Some bands feature singing, such as The Depreciation Guild, whose frontman Kurt Feldman provides "ethereal" and "tender vocals," and The Megas, who write lyrics that mirror video game storylines. Others, such as Horse the Band and Math the Band, add screamed vocals into the mix. But yet other groups are strictly instrumental, such as Minibosses, and The Advantage. While otherwise diverse, all Nintendocore groups "use specific instruments to mimic the sounds of Nintendo games."
History and notable artists (Early 1990s-present)
Although video game music started much earlier in genres like chiptune and bitpop, the first known band to cover a video game song was the all-female indie rock group Autoclave with their cover of the theme song from the popular video game Paperboy off of their self-titled debut 1991 album. The second group in existence to be known to cover a video game song was the band Mr. Bungle, with their live cover of the Super Mario Bros. theme song, which was a regular staple throughout their 1990's live concert setlist. Mr. Bungle also sampled sounds from video games off their debut album from 1991. The term Nintendocore was later initiated by the metalcore group Horse the Band, whose frontman originally coined the term "Nintendocore" as a joke. At present, the group has released five studio albums in the Nintendocore style, starting with 2000's Secret Rhythm of the Universe.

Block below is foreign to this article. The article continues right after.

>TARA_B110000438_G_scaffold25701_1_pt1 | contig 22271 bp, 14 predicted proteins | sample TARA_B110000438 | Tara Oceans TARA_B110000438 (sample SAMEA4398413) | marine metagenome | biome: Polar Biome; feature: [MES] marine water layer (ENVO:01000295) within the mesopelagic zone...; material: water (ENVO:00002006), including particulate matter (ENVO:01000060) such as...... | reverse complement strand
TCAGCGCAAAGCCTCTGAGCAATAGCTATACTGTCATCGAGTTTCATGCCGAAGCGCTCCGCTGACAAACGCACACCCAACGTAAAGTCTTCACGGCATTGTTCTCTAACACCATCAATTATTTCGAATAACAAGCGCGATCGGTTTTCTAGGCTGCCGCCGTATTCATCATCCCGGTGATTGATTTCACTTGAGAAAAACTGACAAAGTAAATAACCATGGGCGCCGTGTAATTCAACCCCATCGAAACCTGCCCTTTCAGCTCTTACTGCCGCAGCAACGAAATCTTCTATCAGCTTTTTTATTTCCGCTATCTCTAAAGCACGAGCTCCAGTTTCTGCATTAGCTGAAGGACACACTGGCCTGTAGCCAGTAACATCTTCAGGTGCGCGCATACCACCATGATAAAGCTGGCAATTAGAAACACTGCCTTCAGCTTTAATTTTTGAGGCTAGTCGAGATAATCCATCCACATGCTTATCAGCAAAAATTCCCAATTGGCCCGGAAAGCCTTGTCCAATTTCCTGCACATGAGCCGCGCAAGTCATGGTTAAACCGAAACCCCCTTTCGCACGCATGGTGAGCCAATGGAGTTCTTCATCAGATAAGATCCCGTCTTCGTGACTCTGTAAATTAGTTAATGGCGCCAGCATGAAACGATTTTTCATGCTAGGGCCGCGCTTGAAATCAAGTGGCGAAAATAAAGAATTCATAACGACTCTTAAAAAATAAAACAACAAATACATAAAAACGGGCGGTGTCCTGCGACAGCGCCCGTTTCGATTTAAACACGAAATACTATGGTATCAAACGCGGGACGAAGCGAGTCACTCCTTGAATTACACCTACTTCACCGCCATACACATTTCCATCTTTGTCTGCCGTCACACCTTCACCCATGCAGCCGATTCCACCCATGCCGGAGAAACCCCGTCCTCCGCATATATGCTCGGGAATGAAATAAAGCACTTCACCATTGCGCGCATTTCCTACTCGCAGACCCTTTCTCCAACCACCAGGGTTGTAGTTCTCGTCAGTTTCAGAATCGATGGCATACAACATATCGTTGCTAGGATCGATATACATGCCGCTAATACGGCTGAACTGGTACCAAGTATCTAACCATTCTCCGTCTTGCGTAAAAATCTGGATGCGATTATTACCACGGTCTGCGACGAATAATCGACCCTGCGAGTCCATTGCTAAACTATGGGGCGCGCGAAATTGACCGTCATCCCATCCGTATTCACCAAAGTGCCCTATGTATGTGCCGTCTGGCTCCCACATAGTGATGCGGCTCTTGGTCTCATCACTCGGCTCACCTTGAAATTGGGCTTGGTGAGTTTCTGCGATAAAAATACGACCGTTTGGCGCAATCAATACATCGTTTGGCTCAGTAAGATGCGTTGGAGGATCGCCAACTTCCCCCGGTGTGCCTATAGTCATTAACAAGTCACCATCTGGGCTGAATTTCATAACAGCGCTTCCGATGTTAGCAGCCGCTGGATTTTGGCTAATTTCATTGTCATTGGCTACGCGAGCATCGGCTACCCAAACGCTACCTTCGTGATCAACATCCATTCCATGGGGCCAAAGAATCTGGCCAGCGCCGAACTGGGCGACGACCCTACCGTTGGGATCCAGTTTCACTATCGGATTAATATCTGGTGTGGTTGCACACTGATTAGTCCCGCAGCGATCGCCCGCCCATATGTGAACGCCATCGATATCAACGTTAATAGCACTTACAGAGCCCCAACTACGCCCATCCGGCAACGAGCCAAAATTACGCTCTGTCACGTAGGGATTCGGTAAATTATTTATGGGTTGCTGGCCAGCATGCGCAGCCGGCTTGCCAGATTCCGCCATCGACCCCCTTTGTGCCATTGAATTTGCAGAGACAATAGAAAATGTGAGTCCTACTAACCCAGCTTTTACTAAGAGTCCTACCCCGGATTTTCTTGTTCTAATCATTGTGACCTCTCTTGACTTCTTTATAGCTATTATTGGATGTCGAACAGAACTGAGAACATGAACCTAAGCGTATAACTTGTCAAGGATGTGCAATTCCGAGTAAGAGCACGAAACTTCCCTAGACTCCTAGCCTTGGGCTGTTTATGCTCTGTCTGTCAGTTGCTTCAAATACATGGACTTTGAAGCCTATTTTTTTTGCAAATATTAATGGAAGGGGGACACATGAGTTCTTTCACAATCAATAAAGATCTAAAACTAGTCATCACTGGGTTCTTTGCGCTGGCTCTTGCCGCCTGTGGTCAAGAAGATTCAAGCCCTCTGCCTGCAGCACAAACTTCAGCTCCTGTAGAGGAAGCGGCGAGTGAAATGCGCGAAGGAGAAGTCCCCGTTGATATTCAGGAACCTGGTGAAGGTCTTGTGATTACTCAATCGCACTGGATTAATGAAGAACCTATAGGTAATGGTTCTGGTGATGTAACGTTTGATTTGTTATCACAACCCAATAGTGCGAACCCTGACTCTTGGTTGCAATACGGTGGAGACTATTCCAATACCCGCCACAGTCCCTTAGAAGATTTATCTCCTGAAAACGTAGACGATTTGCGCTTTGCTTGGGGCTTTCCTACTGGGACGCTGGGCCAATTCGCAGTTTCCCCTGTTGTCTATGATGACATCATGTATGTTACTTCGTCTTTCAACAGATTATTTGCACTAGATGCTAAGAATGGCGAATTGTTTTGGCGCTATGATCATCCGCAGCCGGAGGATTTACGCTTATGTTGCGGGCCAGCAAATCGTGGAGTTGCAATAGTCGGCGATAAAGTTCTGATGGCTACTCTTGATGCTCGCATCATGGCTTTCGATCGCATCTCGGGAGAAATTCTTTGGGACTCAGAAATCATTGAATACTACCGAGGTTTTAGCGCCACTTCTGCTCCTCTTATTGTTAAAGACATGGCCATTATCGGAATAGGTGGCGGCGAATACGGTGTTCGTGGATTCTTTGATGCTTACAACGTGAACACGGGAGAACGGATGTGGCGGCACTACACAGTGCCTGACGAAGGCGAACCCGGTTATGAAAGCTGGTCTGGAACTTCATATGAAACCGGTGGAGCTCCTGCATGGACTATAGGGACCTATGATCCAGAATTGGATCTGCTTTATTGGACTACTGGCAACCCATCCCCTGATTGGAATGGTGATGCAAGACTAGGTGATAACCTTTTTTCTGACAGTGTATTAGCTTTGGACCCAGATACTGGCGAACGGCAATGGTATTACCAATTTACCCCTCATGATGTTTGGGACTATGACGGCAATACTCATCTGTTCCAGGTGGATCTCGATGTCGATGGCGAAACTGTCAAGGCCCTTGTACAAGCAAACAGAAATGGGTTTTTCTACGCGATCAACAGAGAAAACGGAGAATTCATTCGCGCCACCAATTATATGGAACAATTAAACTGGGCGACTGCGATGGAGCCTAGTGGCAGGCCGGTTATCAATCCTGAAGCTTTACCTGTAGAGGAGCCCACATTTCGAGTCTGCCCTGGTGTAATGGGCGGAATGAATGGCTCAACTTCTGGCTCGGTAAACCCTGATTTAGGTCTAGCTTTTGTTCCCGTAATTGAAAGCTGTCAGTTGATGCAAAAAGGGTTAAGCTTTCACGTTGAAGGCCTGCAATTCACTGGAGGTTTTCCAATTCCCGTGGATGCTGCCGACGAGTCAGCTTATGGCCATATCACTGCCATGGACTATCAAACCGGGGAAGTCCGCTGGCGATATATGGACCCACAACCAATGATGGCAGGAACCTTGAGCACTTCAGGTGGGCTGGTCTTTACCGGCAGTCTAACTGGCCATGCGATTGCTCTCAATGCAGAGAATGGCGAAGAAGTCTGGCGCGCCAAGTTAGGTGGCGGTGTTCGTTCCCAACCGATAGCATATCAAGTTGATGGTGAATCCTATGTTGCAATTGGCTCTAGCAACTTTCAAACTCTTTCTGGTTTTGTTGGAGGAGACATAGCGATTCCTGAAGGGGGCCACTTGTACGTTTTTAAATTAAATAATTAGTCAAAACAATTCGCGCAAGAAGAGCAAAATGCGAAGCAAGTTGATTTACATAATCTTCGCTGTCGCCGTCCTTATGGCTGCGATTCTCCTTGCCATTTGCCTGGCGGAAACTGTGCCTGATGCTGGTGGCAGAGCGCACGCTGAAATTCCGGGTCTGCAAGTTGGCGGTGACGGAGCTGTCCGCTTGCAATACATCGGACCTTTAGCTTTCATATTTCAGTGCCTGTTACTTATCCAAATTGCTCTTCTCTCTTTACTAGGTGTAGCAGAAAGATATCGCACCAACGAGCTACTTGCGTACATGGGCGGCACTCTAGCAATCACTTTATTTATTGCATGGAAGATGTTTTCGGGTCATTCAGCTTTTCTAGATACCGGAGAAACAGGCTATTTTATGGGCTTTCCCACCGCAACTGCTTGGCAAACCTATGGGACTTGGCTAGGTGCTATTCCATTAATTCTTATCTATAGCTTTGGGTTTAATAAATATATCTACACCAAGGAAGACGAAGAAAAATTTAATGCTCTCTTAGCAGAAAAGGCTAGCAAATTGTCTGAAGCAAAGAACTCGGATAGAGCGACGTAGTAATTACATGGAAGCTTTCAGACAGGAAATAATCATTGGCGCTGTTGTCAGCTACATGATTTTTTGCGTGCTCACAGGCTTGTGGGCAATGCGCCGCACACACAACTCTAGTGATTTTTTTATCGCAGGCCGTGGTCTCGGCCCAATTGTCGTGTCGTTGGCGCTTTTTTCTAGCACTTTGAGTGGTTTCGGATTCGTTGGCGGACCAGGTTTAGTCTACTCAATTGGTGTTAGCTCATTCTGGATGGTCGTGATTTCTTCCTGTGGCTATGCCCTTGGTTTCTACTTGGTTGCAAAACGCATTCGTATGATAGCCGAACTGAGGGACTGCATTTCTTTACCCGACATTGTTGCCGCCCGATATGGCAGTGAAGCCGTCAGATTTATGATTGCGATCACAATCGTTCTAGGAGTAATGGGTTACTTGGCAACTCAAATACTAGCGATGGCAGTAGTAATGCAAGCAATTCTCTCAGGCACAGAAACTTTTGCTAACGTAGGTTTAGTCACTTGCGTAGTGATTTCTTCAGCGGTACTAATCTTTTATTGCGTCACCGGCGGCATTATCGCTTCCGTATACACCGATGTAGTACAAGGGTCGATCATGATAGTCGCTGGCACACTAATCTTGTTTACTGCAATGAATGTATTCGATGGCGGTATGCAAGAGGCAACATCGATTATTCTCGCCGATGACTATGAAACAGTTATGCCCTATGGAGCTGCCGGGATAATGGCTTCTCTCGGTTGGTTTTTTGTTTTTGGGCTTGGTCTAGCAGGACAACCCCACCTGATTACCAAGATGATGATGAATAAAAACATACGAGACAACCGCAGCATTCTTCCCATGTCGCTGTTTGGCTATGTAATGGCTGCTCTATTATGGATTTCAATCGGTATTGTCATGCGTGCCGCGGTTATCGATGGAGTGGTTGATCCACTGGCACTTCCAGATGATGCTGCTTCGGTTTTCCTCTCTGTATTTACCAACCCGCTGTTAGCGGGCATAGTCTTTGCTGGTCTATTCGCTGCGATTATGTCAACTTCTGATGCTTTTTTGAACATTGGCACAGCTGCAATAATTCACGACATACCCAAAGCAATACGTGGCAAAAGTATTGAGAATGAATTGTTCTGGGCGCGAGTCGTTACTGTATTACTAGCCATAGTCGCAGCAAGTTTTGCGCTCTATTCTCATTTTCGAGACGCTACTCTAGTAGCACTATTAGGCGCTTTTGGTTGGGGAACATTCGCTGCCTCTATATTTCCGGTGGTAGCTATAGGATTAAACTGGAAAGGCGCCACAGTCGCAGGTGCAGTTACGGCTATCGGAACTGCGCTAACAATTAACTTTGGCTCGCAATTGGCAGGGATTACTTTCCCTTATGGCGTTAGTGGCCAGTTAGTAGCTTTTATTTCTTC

The rock group Minibosses "are one of the most well-established bands in the Nintendocore genre, with an impressive roster of covers including Contra, Double Dragon, Excitebike," and other video game themes. The band is from Phoenix, Arizona, and is known as one of the primary representatives of Nintendo rock, performing at various video game expositions. In addition to covers, the band has also produced original work.The Harvard Crimson refers to Minibosses as "sworn rivals" of The NESkimos, another Nintendocore practitioner.
The 2007 debut album by The Depreciation Guild, In Her Gentle Jaws has been referred to as Nintendocore by Pitchfork Media. The website wrote that "In Her Gentle Jaws sticks its neck out further than Nintendocore staples like The Advantage or Minibosses", and that the album's instrumental title track "could plausibly come from an NES cartridge."